The Hive

Overview

From the creator of Black Hole ("The best graphic novel of the year." —Time; "Burns's masterwork." —The New York Times Book Review), the second part of a new epic masterpiece of graphic horror in brilliant, vivid color.

Much has happened since we last saw Doug, the Tintin-like hero from X'ed Out. Confessing his past to an unidentified woman, Doug struggles to recall the mysterious incident that left his life shattered, an incident that may ...
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Overview

From the creator of Black Hole ("The best graphic novel of the year." —Time; "Burns's masterwork." —The New York Times Book Review), the second part of a new epic masterpiece of graphic horror in brilliant, vivid color.

Much has happened since we last saw Doug, the Tintin-like hero from X'ed Out. Confessing his past to an unidentified woman, Doug struggles to recall the mysterious incident that left his life shattered, an incident that may have involved his disturbed and now-absent girlfriend, Sarah, and her menacing ex-boyfriend.  

Doug warily seeks answers in a nightmarish alternate world that is a distorted mirror of our own, where he is a lowly employee that carts supplies around the Hive. The second part of Charles Burns's riveting trilogy, this graphic narrative will delight and surpass the expectations of his fans.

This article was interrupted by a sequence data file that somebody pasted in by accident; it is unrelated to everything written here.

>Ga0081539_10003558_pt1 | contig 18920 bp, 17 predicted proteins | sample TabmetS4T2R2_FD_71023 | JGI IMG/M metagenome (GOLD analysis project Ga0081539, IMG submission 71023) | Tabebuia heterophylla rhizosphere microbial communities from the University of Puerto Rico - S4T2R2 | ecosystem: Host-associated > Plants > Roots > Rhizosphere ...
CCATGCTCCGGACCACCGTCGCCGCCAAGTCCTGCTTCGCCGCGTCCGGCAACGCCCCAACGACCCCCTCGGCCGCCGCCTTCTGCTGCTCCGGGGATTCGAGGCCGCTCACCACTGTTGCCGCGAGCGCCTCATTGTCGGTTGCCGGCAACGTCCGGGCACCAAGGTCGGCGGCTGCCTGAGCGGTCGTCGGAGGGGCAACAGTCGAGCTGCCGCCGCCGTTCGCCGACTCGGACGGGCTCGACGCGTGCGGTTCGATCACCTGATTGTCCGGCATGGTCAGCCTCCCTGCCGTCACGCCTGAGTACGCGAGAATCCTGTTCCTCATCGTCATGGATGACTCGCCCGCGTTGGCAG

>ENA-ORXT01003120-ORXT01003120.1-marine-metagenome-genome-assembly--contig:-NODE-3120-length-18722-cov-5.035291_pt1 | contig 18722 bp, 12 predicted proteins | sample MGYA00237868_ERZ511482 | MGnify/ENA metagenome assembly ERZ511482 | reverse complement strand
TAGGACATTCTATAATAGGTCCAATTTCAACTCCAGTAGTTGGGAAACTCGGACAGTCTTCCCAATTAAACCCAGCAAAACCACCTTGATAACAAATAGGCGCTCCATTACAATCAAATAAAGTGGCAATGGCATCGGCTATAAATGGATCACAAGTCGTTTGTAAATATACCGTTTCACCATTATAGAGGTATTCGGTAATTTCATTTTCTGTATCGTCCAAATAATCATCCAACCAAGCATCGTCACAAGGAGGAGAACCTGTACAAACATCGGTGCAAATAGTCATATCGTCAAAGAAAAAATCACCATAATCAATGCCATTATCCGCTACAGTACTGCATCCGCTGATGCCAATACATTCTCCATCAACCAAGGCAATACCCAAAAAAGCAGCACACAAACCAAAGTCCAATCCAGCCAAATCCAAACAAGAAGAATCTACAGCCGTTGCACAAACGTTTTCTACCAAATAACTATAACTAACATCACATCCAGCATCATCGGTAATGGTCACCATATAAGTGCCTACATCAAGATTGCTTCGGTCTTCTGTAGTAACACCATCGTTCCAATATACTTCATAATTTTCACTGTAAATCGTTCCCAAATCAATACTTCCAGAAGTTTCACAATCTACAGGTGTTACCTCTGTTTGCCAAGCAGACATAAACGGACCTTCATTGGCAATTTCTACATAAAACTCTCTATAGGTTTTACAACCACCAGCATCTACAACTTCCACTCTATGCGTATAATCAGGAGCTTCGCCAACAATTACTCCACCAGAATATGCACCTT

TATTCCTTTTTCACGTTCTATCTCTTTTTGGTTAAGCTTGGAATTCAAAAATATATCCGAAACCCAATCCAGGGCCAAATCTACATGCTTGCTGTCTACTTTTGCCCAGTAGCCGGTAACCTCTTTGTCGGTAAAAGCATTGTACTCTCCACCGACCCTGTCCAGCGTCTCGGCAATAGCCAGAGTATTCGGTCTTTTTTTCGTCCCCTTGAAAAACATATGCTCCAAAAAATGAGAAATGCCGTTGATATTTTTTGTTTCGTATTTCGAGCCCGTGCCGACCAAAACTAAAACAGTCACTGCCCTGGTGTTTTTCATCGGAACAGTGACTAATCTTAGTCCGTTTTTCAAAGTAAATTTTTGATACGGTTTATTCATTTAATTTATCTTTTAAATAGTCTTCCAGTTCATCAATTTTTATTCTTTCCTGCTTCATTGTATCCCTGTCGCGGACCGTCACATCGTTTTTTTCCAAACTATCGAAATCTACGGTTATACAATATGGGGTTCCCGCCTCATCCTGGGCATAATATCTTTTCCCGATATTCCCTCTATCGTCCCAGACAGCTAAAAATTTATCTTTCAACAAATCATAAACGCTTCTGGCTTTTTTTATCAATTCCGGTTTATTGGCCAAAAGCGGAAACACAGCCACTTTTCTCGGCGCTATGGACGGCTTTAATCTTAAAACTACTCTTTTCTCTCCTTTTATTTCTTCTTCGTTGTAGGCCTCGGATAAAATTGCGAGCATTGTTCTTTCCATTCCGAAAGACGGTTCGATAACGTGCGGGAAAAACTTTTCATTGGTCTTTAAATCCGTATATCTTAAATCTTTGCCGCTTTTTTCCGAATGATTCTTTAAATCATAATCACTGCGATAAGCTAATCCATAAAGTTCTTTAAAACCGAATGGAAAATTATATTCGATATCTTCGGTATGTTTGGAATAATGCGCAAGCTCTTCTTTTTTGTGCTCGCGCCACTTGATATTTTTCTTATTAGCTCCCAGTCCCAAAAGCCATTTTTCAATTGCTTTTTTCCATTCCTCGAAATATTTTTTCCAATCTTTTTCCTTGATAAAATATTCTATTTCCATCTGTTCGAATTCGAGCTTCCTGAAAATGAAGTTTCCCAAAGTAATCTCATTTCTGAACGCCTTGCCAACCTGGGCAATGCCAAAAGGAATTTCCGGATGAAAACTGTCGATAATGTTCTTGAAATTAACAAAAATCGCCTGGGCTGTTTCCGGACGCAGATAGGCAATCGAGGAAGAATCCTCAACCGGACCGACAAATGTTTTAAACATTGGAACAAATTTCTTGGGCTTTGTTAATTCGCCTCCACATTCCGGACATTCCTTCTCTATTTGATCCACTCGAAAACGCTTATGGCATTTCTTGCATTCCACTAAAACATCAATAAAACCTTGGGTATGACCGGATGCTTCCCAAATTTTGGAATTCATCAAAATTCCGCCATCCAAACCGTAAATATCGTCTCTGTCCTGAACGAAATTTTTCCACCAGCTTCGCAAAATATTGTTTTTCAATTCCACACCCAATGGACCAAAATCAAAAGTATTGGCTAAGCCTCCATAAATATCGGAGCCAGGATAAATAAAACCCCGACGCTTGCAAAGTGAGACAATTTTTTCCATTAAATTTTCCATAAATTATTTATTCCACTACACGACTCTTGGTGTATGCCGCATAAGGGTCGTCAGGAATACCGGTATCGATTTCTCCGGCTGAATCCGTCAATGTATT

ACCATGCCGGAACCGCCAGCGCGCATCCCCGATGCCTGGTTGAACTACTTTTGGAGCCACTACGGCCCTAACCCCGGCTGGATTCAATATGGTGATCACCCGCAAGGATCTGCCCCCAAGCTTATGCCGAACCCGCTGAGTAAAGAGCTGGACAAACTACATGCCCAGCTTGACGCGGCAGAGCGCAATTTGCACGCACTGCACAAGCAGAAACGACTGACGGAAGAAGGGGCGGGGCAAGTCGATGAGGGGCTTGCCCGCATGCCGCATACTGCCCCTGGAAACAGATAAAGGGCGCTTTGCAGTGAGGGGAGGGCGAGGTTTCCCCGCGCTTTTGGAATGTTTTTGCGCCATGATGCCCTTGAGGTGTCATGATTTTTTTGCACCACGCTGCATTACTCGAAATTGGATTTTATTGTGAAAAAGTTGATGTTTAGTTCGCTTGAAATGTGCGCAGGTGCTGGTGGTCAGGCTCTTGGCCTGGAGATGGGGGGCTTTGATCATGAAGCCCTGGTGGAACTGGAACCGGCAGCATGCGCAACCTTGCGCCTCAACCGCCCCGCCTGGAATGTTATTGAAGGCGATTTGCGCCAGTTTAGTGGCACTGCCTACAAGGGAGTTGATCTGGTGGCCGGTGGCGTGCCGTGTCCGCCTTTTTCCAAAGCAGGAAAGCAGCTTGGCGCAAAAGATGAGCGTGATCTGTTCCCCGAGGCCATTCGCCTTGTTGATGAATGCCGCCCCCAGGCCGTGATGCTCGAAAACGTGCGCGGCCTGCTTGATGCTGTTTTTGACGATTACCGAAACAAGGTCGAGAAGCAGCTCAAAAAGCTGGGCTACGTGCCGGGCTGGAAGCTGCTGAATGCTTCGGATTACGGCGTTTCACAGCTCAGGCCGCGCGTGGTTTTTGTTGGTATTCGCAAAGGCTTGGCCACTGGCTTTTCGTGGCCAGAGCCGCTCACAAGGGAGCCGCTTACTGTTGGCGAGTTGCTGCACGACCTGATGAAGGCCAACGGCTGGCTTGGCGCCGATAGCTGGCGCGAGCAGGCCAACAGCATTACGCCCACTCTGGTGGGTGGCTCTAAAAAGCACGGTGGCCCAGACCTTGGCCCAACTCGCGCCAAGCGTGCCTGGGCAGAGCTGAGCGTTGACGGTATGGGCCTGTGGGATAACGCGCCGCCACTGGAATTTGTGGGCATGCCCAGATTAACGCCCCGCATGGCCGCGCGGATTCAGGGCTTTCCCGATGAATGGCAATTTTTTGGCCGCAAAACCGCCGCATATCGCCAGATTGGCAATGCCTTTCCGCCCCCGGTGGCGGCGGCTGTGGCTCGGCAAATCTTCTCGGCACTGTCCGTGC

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Editorial Reviews

Publishers Weekly
Burns’s oeuvre is frequently cited as “strange,” but that’s perhaps oversimplifying a world more thought-provokingly described as recognizably like our own, except for when it’s not—and it’s the difference between the two where Burns’s power to shine a light on the darker side of human nature lies. This is the second volume of a trilogy begun in X’ed Out, and as such has an unfinished feeling. We return to Doug, the protagonist, whose recounting of his relationship with a young woman shifts back and forth between the less surreal of the book’s two environments and another where his apparent alter ego works in a dreary factory/hospital providing books to its monster patients. Both scenarios occur in an eerie alternate reality whose visuals exude a sense of uncomfortable, riveting silence that fixes the reader’s attention to the tale’s odd events. Burns’s stark work operates on its own nightmare logic and as a result, flesh-crawling events spew forth in the most mundane of settings. Romance comics, misshapen mutants, reptile men, a nightmare of disembowelment that yields a fetal pig, photographic obsessions and more stake out their territory—the result will stick with readers long after being absorbed. (Oct.)
From the Publisher
Praise for The Hive:

“Burns’s oeuvre is frequently cited as ‘strange,’ but that’s perhaps oversimplifying a world more thought-provokingly described as recognizably like our own, except for when it’s not—and it’s the difference between the two where Burns’s power to shine a light on the darker side of human nature lies…the result will stick with readers long after being absorbed.” –Publishers Weekly, starred review